The incoming lift “will entice a different skier, a different crowd,” says Pigeon, “they’ll be more serious and higher end.”

And for a community with considerable economic reliance on winter tourism, Pigeon says, the Glory Ridge is going to be a real benefit for the region.

Given its history, the lift — a Dopplemayr triple chair — comes with a little mountain mojo too.

Previously called the High Noon, the chair was installed in one of Vail’s back bowls in 1980. It underwent a complete mechanical overhaul in 1999. Whitewater isn’t saying what it paid for the chair, which was taken down in May.

“It’s got an awesome track record, and has been maintained meticulously,” says Whitewater Outdoor Operations manager Kirk Jensen.

With hotter weather in the forecast, Jensen says crews will begin harvesting the lift line to make room for the chair’s 19 towers within the next few weeks, then get to work on terrain to the skiers’ left of the chair.

Jensen points out that the new lift won’t mark the end of the Backside’s famously off-piste offerings. A third of the zone, from the in-bounds Diamond Glades run to the 9.5-kilometre marker on the Whitewater road, will remain unpatrolled and alluringly out-of-bounds.

“I think it’s going to be fabulous,” says Jensen, noting that like it or not, The Backside isn’t what it once was.

“It’s come to the point where it’s not a secret at all. It’s very popular.”

The huge increase in snowboard and skier traffic has resulted in more tough-to-reach injuries and a heap of meandering hitchhikers on the road.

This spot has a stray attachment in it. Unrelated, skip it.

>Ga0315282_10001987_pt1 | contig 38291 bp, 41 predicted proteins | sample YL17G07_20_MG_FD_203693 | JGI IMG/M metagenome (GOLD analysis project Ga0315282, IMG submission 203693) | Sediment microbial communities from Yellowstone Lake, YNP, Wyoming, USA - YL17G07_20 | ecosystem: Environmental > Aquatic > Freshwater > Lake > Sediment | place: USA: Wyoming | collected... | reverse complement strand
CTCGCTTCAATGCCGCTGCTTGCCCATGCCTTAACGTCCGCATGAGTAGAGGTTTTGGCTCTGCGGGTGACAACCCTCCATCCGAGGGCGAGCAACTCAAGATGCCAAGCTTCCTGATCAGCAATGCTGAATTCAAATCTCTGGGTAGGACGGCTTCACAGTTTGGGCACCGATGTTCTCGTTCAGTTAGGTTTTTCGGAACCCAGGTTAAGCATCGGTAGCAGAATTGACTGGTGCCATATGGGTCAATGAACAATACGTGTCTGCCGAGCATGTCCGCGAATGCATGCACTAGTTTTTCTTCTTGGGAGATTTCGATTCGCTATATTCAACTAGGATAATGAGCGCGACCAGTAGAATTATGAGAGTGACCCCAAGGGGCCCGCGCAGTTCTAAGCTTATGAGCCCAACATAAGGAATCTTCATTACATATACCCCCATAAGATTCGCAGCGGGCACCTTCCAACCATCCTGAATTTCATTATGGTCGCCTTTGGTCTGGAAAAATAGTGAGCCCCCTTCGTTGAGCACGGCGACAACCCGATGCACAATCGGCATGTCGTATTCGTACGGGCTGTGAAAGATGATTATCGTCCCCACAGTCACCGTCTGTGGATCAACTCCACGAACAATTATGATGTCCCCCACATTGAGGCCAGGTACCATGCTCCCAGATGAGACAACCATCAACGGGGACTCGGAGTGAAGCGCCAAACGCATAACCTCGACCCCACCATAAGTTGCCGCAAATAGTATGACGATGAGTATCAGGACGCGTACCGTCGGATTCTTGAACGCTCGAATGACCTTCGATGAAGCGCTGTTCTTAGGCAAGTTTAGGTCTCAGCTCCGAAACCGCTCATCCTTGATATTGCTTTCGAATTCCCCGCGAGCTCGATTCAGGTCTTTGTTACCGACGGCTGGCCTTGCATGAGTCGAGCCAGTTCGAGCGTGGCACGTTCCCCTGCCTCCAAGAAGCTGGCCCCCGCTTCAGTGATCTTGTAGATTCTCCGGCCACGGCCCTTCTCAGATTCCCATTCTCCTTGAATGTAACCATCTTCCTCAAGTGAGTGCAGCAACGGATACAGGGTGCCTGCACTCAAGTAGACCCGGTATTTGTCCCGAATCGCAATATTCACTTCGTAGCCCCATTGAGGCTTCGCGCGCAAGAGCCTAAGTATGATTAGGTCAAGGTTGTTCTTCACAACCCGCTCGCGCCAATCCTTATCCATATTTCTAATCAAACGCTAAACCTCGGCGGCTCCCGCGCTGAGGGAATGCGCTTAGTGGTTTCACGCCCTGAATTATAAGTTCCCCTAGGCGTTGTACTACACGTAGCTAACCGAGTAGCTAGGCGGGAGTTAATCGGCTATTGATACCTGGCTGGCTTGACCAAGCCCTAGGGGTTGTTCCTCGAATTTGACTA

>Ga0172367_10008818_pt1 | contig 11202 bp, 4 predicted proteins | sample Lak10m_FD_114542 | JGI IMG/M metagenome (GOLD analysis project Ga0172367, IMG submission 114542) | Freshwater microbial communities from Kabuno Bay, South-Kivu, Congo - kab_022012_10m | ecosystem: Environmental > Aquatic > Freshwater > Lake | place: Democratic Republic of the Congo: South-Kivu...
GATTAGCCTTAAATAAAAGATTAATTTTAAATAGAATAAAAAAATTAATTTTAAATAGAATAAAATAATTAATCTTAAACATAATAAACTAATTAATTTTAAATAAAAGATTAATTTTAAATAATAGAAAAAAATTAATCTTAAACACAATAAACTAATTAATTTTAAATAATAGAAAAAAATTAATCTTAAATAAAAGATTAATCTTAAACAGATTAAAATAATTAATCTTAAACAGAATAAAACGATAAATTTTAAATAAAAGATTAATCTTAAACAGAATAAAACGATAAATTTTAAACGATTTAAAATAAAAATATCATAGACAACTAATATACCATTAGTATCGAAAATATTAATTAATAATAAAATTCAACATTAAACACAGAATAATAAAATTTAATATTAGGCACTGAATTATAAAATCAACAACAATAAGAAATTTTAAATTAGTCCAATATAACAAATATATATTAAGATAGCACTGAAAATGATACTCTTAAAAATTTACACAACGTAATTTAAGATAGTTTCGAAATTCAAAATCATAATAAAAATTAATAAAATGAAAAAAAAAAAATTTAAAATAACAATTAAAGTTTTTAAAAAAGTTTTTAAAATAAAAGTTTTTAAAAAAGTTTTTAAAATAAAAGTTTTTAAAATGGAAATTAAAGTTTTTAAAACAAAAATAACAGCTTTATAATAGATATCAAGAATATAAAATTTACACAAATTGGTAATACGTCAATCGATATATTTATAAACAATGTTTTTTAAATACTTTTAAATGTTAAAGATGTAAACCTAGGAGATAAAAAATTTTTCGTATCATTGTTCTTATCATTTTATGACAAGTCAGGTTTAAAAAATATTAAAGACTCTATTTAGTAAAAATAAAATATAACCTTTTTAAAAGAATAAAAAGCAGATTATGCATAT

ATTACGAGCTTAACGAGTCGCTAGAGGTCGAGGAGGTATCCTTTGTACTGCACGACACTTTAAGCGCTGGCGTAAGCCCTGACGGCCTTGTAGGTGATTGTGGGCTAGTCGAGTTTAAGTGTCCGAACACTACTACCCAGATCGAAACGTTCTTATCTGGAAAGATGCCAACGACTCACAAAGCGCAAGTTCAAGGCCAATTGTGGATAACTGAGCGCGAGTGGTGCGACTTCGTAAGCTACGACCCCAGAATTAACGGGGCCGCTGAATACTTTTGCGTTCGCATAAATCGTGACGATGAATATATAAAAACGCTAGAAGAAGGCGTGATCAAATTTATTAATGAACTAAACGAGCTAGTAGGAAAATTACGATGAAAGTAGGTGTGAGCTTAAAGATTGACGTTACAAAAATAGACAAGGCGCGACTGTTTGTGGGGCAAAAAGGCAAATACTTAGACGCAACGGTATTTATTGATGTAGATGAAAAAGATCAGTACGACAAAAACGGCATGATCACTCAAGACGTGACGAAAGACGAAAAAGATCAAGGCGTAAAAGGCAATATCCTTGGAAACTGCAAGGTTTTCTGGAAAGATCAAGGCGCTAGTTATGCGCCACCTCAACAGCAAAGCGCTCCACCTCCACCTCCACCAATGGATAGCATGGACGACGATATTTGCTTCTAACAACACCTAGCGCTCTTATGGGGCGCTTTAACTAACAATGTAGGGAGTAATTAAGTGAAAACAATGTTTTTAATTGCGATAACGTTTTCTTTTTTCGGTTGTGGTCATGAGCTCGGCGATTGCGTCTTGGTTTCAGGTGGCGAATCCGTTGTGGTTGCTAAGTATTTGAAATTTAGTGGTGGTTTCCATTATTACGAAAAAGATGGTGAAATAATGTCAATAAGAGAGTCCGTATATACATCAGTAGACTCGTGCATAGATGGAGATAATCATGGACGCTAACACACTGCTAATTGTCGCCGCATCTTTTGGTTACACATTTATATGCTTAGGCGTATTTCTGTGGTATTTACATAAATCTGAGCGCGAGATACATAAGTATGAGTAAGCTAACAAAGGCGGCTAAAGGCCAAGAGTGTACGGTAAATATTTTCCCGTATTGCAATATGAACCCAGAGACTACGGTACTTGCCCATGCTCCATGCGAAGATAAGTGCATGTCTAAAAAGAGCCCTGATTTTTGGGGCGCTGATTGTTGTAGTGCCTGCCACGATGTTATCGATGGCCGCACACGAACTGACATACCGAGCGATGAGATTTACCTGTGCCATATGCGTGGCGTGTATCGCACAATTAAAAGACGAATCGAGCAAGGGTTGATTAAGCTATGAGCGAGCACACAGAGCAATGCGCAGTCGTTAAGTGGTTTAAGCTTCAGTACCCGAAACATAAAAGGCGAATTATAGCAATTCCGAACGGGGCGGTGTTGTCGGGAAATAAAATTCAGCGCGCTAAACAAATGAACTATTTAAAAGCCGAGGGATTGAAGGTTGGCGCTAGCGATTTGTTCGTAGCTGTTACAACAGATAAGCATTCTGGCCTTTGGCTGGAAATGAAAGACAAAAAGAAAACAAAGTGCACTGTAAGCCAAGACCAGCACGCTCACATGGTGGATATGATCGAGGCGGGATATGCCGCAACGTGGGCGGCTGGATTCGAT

“The lift is going to enable people who haven’t wanted to take the risk of going out-of-bounds to head back to an area that’s patrolled and safer.”

And the skiing terrain, Jensen says, will be just as locals know it, but brushed out and better, adding there’ll be a small parking lot at the loading station, but no other buildings.

For his part, Cusask, who managed Pincher Creek, Alberta’s Castle Mountain for over 20 years while keeping a home in Nelson for most of the last three decades, suggests the Glory Ridge lift addition — Whitewater’s first new chair since the installation of the Silver King double in 1993 — will in fact bring back the sort of skiing folks were used to only a few years ago, before the local mountain surged in international notoriety.

“The new chair is going to spread people all over the mountain,” says Cusack, “instead of little secret stashes lasting for a day or maybe two, they’ll last for four.”

And with the goal of more untracked snow equaling more dough, Whitewater can confidently set its sights on even bigger plans over the next three to five years, Pigeon says. The resort’s upcoming priorities, after the Glory Ridge ride is completed, include a new skier services building, replacement of the Summit Chair, the first phase of its single-family real estate and accommodation development and even more terrain expansion—thanks to a new lift slated for another nearby and so-called slack-country destination, White Queen.